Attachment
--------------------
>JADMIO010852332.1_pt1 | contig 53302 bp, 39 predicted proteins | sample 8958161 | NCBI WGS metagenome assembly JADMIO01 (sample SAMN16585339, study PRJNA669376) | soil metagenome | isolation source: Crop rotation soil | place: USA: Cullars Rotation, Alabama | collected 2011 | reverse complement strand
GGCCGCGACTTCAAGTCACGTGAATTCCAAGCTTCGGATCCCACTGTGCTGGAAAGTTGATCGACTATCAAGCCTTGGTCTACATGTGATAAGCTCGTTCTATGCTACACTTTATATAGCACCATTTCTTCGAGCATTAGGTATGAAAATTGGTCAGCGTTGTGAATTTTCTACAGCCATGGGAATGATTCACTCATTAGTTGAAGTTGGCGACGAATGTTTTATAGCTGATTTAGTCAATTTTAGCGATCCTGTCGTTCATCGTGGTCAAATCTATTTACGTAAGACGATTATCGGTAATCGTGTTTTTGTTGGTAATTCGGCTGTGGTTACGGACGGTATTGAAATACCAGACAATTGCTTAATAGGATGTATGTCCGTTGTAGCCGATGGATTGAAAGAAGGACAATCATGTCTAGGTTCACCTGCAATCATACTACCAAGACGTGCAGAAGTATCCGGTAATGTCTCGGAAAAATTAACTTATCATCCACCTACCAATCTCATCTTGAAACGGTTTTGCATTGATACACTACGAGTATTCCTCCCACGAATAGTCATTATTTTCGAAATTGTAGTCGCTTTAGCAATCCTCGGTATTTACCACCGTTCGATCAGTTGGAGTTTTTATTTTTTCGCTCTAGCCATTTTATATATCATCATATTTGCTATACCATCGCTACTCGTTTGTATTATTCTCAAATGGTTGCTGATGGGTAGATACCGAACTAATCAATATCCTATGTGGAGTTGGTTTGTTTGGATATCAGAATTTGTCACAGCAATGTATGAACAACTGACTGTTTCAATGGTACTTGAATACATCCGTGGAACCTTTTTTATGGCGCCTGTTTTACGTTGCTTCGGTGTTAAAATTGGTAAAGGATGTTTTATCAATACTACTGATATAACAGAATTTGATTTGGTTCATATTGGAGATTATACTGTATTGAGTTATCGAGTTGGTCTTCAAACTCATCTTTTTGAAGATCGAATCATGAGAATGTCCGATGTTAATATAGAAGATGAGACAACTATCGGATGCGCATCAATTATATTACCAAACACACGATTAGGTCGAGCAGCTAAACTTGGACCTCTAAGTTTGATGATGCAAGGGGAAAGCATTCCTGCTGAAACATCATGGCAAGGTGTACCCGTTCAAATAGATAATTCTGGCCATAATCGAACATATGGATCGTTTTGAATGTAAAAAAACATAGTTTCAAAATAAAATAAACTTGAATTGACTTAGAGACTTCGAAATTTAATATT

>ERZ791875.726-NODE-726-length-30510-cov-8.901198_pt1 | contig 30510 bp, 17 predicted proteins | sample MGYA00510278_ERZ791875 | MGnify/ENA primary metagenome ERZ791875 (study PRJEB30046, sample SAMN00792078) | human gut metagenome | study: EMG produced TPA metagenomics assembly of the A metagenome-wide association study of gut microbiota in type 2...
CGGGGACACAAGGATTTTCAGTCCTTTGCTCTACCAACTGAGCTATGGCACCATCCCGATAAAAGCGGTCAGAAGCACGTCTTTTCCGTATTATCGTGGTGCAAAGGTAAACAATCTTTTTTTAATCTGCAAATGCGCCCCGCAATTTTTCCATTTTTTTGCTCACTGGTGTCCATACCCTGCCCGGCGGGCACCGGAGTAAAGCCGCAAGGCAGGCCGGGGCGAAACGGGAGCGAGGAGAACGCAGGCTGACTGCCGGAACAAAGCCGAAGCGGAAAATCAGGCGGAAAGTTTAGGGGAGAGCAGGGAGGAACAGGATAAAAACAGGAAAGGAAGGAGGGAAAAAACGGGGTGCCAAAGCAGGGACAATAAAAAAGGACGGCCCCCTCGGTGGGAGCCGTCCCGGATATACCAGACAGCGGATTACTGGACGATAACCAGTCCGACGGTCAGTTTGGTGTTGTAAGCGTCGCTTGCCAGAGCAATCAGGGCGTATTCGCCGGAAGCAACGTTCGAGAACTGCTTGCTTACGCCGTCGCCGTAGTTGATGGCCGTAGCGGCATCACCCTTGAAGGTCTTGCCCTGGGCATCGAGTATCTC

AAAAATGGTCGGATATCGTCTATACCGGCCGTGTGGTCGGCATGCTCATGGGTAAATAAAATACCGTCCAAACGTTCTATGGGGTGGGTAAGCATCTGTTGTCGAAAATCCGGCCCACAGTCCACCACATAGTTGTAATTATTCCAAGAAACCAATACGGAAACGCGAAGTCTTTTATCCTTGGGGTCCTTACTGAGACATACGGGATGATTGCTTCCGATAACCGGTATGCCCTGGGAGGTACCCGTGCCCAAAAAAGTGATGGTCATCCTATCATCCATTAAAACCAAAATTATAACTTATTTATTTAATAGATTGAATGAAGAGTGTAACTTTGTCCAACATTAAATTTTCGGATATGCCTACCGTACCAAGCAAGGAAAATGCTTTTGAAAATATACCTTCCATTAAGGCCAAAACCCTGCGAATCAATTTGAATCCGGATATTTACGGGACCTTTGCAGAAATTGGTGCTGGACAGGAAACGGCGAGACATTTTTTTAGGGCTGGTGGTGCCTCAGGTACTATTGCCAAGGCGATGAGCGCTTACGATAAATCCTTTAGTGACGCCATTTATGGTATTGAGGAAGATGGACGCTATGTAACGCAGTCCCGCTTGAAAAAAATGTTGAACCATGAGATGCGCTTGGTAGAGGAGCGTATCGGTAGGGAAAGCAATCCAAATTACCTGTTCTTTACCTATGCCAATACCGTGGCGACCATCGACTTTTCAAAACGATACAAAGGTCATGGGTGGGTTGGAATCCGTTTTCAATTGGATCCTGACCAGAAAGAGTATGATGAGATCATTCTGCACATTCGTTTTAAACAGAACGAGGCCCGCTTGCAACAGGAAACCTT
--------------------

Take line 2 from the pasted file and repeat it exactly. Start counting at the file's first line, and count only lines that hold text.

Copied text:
GGCCGCGACTTCAAGTCACGTGAATTCCAAGCTTCGGATCCCACTGTGCTGGAAAGTTGATCGACTATCAAGCCTTGGTCTACATGTGATAAGCTCGTTCTATGCTACACTTTATATAGCACCATTTCTTCGAGCATTAGGTATGAAAATTGGTCAGCGTTGTGAATTTTCTACAGCCATGGGAATGATTCACTCATTAGTTGAAGTTGGCGACGAATGTTTTATAGCTGATTTAGTCAATTTTAGCGATCCTGTCGTTCATCGTGGTCAAATCTATTTACGTAAGACGATTATCGGTAATCGTGTTTTTGTTGGTAATTCGGCTGTGGTTACGGACGGTATTGAAATACCAGACAATTGCTTAATAGGATGTATGTCCGTTGTAGCCGATGGATTGAAAGAAGGACAATCATGTCTAGGTTCACCTGCAATCATACTACCAAGACGTGCAGAAGTATCCGGTAATGTCTCGGAAAAATTAACTTATCATCCACCTACCAATCTCATCTTGAAACGGTTTTGCATTGATACACTACGAGTATTCCTCCCACGAATAGTCATTATTTTCGAAATTGTAGTCGCTTTAGCAATCCTCGGTATTTACCACCGTTCGATCAGTTGGAGTTTTTATTTTTTCGCTCTAGCCATTTTATATATCATCATATTTGCTATACCATCGCTACTCGTTTGTATTATTCTCAAATGGTTGCTGATGGGTAGATACCGAACTAATCAATATCCTATGTGGAGTTGGTTTGTTTGGATATCAGAATTTGTCACAGCAATGTATGAACAACTGACTGTTTCAATGGTACTTGAATACATCCGTGGAACCTTTTTTATGGCGCCTGTTTTACGTTGCTTCGGTGTTAAAATTGGTAAAGGATGTTTTATCAATACTACTGATATAACAGAATTTGATTTGGTTCATATTGGAGATTATACTGTATTGAGTTATCGAGTTGGTCTTCAAACTCATCTTTTTGAAGATCGAATCATGAGAATGTCCGATGTTAATATAGAAGATGAGACAACTATCGGATGCGCATCAATTATATTACCAAACACACGATTAGGTCGAGCAGCTAAACTTGGACCTCTAAGTTTGATGATGCAAGGGGAAAGCATTCCTGCTGAAACATCATGGCAAGGTGTACCCGTTCAAATAGATAATTCTGGCCATAATCGAACATATGGATCGTTTTGAATGTAAAAAAACATAGTTTCAAAATAAAATAAACTTGAATTGACTTAGAGACTTCGAAATTTAATATT